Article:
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Nigeria’s crude oil production rebound excites indigenous expert



YENAGOA (Sundiata Post) – Nigeria’s rebound as largest crude oil producer in Africa has excited an indigenous player in the oil and gas sector, Mr. Victor Ekpenyong.

Mr. Ekpenyong applauded the Federal Government for the recent rebound as oil production data from the Organisation of Petroleum Exporting Countries (OPEC) showed Nigeria produced between 1.35 million and 1.23 million barrels of crude oil daily in November and December last year.

An OPEC report said that Nigeria has overtaken Angola and Algeria, who are now in second and third positions respectively due to the increased production in November and December respectively.

Reacting to the development on Wednesday, Ekpenyong described the rebound as a great development for the Nigerian oil industry as it is expected to boost employment in the sector.

According to him, prior to the improvement recorded in November and December, many oil workers lost their jobs while some oil companies were forced to shut down due to unsustainable oil theft and pipeline vandalism. 

His words: “It was a great relief to know that Nigeria ramped up production in the last quarter of last year as it produced 1.35 million barrels per day (bpd).

“I would like to commend the Minister of Petroleum and President of Nigeria, Muhamadu Buhari, and Minister of State for Petroleum for the efforts put in to ensure that we optimise production in the last quarter of 2022. 

“I equally crave their indulgence to continue relating with the local communities who dwell around pipeline installations and other oil and gas assets.

“We can really do more because we do have the capacity to produce over 2.53 million bpd. Let’s see how we can optimise this a little further to get the resources we need for running this country.”

He noted that the OPEC report for December revealed Angola and Alegria’s production levels stood at 1.08 million and 1.01 million bpd, respectively.

According to Ekpenyong, the African continent has a long way to go as bulk of its production was for export.

He explained that Africa has not performed optimally as it ought to as the continent is known for centuries to be a place for sourcing raw materials, and there is a need to start changing the narrative.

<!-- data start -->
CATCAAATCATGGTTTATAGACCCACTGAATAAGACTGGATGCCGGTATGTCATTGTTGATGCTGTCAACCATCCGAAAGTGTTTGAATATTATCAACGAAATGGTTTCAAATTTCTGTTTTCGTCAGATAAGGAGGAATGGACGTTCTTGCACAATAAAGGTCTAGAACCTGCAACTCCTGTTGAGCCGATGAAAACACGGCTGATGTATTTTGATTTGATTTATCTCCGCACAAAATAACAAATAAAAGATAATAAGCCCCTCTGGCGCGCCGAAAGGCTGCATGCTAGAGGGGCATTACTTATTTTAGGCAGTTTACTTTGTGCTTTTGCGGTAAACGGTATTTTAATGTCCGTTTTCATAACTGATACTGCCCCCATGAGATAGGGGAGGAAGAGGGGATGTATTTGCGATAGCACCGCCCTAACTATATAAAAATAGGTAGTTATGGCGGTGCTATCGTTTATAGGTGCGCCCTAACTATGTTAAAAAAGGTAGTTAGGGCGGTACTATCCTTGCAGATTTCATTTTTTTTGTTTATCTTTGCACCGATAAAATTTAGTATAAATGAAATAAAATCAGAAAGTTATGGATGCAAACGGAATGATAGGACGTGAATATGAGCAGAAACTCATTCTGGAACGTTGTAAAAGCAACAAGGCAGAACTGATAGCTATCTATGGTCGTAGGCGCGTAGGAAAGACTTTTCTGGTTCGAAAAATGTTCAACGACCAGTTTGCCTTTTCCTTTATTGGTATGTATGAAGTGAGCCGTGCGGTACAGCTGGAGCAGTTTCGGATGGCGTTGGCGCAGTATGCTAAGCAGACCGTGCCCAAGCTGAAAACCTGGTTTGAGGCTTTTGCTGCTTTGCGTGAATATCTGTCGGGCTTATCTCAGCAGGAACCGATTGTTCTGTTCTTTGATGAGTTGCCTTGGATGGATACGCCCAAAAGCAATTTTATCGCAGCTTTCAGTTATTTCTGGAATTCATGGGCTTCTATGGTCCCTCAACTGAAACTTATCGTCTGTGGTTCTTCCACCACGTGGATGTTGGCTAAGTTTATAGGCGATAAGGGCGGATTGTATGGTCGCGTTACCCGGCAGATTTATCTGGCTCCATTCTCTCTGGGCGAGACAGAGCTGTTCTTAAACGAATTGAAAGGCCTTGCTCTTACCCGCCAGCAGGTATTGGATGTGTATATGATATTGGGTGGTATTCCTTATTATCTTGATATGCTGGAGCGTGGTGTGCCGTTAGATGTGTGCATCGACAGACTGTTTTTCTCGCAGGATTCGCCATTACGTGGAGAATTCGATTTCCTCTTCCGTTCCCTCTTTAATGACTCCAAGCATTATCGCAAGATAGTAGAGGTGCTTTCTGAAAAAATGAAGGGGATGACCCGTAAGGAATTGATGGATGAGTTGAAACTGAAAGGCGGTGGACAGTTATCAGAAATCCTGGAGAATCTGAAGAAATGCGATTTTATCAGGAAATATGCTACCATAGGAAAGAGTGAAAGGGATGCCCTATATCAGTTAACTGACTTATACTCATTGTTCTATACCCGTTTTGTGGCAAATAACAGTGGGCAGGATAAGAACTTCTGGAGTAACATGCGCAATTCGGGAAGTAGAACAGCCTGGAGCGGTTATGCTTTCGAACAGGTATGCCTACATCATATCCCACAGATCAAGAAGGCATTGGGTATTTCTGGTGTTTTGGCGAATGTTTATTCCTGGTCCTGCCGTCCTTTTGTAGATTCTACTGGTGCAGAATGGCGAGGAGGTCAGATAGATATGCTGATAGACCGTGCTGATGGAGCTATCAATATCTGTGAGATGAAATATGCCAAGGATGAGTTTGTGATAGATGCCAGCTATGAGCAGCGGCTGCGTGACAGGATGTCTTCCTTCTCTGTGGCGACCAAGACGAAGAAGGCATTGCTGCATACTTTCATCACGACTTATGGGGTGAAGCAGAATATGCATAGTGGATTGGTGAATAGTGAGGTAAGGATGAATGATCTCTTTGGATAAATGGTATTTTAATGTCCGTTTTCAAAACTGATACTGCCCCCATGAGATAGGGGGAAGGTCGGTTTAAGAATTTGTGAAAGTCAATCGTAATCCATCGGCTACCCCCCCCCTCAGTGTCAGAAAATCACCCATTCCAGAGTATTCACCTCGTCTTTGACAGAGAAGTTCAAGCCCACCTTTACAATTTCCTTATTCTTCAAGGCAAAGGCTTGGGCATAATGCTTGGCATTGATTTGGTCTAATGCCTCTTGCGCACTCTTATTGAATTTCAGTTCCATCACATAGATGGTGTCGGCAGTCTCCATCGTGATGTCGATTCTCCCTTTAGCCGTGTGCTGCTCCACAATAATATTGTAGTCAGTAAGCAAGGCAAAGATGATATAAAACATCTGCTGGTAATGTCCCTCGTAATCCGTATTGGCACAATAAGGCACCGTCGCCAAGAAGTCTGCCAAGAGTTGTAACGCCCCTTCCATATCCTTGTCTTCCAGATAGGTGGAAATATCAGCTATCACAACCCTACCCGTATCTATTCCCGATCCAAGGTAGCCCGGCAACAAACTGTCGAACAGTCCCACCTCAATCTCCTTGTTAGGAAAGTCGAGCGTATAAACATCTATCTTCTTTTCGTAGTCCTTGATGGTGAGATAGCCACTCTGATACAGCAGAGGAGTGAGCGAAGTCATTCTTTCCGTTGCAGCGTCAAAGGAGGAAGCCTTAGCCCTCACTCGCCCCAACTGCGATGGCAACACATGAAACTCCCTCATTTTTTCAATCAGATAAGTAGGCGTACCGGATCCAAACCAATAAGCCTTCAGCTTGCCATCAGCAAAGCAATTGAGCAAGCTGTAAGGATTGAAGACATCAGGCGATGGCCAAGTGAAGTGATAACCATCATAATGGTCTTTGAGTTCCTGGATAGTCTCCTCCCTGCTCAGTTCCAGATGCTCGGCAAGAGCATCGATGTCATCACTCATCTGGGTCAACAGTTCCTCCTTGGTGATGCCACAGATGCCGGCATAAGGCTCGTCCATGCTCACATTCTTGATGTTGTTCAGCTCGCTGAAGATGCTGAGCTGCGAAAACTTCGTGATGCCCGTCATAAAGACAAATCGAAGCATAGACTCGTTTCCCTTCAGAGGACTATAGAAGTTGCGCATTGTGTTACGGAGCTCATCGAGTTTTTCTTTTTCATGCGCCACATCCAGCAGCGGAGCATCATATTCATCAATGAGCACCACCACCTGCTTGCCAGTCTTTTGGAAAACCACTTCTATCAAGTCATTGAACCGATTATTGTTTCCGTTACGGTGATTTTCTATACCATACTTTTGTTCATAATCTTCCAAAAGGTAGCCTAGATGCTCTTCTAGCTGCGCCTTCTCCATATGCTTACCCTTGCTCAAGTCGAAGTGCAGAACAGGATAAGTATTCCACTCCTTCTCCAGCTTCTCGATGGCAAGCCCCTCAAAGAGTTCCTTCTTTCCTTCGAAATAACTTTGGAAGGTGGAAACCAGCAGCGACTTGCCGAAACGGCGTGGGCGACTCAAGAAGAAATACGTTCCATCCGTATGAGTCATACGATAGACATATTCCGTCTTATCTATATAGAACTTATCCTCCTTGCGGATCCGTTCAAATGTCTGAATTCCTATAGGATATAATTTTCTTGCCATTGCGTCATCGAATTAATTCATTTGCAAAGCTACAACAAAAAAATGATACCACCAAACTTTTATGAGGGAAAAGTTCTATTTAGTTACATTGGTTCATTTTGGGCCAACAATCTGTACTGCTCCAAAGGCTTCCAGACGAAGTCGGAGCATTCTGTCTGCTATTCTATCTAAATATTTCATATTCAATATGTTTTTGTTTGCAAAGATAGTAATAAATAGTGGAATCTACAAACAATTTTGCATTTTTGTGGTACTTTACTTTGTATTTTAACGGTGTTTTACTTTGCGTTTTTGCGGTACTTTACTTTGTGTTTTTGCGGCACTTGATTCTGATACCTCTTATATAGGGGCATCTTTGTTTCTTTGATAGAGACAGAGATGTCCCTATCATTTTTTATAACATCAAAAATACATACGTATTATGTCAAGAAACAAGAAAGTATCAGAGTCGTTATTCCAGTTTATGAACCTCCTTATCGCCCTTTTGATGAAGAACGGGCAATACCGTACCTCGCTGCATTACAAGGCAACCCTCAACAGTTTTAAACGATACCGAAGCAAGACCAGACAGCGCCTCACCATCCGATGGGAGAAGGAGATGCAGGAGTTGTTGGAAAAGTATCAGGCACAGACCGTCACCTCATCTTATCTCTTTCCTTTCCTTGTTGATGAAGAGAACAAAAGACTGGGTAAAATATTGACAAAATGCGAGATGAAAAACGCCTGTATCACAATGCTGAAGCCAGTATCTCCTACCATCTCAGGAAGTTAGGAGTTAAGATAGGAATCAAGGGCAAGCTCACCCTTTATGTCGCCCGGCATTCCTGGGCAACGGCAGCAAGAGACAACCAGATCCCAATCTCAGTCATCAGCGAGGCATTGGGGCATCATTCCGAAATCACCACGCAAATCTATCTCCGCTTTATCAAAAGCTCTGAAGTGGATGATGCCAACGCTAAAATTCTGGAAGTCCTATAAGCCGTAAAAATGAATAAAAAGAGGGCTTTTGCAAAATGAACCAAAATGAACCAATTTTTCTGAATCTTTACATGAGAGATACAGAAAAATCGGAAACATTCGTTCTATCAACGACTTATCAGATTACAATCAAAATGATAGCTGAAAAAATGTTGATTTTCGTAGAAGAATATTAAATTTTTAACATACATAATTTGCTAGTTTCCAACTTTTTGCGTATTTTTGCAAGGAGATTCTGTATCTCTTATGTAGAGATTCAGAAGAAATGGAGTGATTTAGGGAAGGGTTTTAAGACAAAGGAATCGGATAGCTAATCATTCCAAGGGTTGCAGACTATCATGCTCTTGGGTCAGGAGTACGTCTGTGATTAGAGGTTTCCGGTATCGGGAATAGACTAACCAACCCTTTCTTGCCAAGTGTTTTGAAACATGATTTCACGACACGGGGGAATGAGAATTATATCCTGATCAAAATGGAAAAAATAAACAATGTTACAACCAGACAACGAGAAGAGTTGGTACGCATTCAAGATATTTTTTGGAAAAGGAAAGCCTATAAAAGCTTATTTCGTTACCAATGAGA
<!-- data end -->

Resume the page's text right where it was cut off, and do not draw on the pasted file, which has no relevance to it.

He said that it was regrettable that almost 90 per cent of oil produced in Africa is exported and Nigeria, the largest producer of oil and Angola the second largest producer of oil, all import petroleum products. 

He equally observed that Ghana with a population of 34 million citizens imports petroleum products and does not have functional refineries.

He, however, expressed satisfaction with Algeria, with a population of 44 million people that refines 50 percent of their production incountry.  

He observed that as someone who is well travelled, it is a flaw in Africa’s system to export 100 per cent of their production and then import petroleum products stressing there is need for the African continent to do better.

On the level of oil theft and vandalism, Ekpenyong, an Oil Well Control specialist and Chief Executive of Kenyon International West Africa Company Limited, an oil services firm with expertise in oil well security, described the scenario as terrible

“It is terrible, Why I say it is terrible is because my company, Kenyon International West Africa Company Limited, happened to be a company facing this issue in the Niger Delta. A year ago, we had a serious oil spill in Nembe, and Kenyon helped restore the environment to normal. 

“So many oil companies are battling to stop this menace going on in the Niger Delta with many adverse effects such as the water being polluted, and the environment polluted as well. Consequently, our economy is adversely affected. We have what it takes to get what we want, but we cannot get it how we want it.  

“It is indeed a big challenge to us. I equally commend the Federal Government through the leadership of the President and the Minister of State for Petroleum. They are doing their best to tackle this issue, and that is why we have improved yields, because a year ago, production was below a million bpd.”

Ekpenyong recalled the he had advised that Nigeria should engage the locals in host communities as they are closer to oil installations and can identify know intruders. 

“Thankfully, they have engaged some locals in a few host communities, and we now can see the favourable results of that decision to relate with locals in host communities.”

Speaking on steps to sustain the country’s leadership in oil output, Ekpenyong said the Federal Government’s initiative has worked and yielded results.

He advised the country to do more and keep on engaging host communities so they can work together to boost production as Nigeria has the capacity to produce more to earn more resources to effectively run the country. 

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